MATT FOGG, FORMER CHIEF DEPUTY U.S. MARSHAL: There's two ways, to be honest with you.

KEILAR: Really? You just can't tell.

FOGG: I believe that they -- there's the possibility that they got a place somewhere hunkered down, where somebody had everything, all the provisions there for them, and they told them not to go nowhere for at least 30 days or so, or they could be in Canada or Mexico.



So, Matt, that would mean that there would have been other help in addition to Joyce Mitchell. Right? Now, it seems maybe she didn't know about that. But you have prosecutors saying they can't rule out if others were involved.

MATTHEW HORACE, FORMER ATF AGENT: Well, Brianna, you're absolutely right.

So, remember, we have four elements of our current condition an, all of them fall right back to Mrs. Mitchell. First, we have the planning and the execution. Secondly, we have the issue of the security breach. With all those policies and procedures that exist in government, how did that happen? Who was involved? And who helped to facilitate it?

Next, we have the breakout. The breakout was a success because they're still not in custody. And then we have the escape. And, remember, we still don't know whether Mrs. Mitchell's story is actually a plan B or a plan C, and she was being left out in the dark, or if in fact the escape went awry.

KEILAR: Because it sounds like she had some sort of agreement to take them somewhere seven hours away somewhere. It doesn't sound like the details were that great. And so there could be this whole other story that we are not privy to at this point, right?

FOGG: I just think that the prisoners would have told her something totally different, knowing that the authorities would be talking to her.

They were smart enough and understood that, saying, if we get out of this place, then she's going to be the first person they're going to center their attention to, so let's make sure we tell her something, make her believe this is what we're going to do, but we're not going to do that at all.

KEILAR: They were playing her for a...


FUENTES: ... bringing small tools to them, drill bits and a small hacksaw.

FOGG: Right.

FUENTES: And they went through steel plating and thick walls and all that. So, it sounds like somebody must have helped them with heavier tools.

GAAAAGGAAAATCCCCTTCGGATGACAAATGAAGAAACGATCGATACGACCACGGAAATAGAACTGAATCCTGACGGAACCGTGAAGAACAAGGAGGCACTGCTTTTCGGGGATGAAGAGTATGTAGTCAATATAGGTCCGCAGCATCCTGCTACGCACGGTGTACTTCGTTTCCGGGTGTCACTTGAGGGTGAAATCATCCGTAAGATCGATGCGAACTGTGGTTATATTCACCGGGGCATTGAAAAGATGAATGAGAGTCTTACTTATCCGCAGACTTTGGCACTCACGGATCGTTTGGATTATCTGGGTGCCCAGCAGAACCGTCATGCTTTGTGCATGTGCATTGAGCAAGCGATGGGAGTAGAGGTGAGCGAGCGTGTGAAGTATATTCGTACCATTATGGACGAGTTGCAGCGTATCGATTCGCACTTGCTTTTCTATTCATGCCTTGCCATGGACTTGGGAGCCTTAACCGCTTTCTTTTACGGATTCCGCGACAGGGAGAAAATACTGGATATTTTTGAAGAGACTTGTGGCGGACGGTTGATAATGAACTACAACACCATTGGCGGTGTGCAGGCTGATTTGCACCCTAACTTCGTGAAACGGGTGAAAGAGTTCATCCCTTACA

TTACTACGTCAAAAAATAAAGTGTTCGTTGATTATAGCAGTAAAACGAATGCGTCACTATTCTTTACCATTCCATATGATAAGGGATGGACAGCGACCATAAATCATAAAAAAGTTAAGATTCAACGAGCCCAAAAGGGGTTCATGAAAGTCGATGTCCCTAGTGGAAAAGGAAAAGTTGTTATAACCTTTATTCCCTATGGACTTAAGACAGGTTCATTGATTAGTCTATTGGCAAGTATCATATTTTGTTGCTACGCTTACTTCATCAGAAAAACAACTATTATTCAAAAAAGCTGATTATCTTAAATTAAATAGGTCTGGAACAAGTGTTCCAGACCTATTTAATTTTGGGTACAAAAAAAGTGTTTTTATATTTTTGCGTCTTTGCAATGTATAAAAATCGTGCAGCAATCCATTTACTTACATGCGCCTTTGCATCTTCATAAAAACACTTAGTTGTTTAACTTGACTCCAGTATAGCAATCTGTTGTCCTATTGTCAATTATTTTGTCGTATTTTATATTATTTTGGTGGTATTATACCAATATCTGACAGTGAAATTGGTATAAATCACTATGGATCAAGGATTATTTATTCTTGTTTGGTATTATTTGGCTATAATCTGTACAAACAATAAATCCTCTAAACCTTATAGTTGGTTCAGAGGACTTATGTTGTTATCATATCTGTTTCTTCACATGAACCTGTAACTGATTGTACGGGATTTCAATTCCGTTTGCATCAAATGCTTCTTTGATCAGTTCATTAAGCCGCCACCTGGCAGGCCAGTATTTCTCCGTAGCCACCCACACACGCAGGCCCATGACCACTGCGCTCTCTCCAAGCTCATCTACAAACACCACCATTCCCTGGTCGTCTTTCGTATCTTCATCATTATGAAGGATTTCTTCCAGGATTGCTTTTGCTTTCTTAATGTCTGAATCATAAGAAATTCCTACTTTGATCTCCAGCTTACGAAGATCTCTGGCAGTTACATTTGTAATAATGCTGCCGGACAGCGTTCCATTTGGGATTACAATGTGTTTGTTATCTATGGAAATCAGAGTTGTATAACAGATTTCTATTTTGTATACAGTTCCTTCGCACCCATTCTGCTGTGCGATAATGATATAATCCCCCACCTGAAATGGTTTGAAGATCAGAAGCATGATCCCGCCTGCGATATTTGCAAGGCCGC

What she brought them would be like sawing down a tree with a steak knife.

KEILAR: Yes. That's right. All right, very good point.

Tom Fuentes, Matthew Fogg, Matt Horace, thanks so much to all of you.

And just ahead, outrage as new details emerge of the police shooting of a 12-year-old boy. Why didn't officers give first aid as he lay there dying?

Plus, breaking news. A local NAACP leader steps down amid a firestorm over her race. We will get reaction from the president of the national NAACP, Cornell William Brooks. He is standing by here in THE SITUATION ROOM.



KEILAR: We have breaking news.

Rachel Dolezal resigned today as the head of Spokane, Washington's, chapter of the NAACP, citing what she calls the unexpected firestorm over her racial identity. Dolezal claimed to be African-American, but last week her estranged parents went public to say she's actually white.

NAACP president and CEO Cornell William Brooks will be joining us.

First, we want to get to Stephanie Elam. She is in Spokane with the latest on this -- Stephanie.

STEPHANIE ELAM, CNN CORRESPONDENT: Brianna, Rachel Dolezal says that she is stepping down. She says that she will continue to fight for equality, but she still didn't answer what most people wanted to know.


ELAM (voice-over): While Rachel Dolezal didn't answer the burning question about her race...

QUESTION: Are your parents, are they white?

ELAM: ... the president of the Spokane NAACP chapter is stepping down, writing in this letter -- quote -- "I have waited in deference while others expressed their feelings, absent the full story. It is with complete allegiance to the cause of racial and social justice that I step aside. I will never stop fighting for human rights" -- that resignation changing tonight's planned protest into a rally for healing.

KITARA MCCLURE, SPOKANE NAACP MEMBER: We're going to make the conscious decision to forgive Rachel, forgive all the things that have happened.

ELAM: Yet the national conversation continues to brew, with Dolezal's adopted brother calling his sister's behavior blackface. Here he is on ABC.

UNIDENTIFIED MALE: She took me aside when I was over there and told me to make sure that no one found out where she was actually from and for me not to blow her cover.

RACHEL DOLEZAL, FORMER PRESIDENT, SPOKANE NAACP: This is what we have. We have older white men on our currencies.

ELAM: But this revelation is giving fuel to some of her critic, who now see Dolezal's actions as deliberate and calculating.

ANGELA FINNEY, TEACHER, SPOKANE COMMUNITY COLLEGE: It's a hurtful thing for me, because I believed some -- I believed in somebody who I thought was (INAUDIBLE)

ELAM: Although stepping down, she says she's not backing down from her social activism, a stance some in Spokane honor, despite the dramatic turn.

AYANNA KY FERNANDEZ, STUDENT, SPOKANE COMMUNITY COLLEGE: It doesn't change how we feel about Rachel. And it doesn't discredit her work and everything that she has built and accomplished since -- as long as we have all known her.


ELAM: And just looking back at what we have learned about Rachel Dolezal, we now understand that she filed a lawsuit against Howard University, where she got her master's of fine arts, in 2002.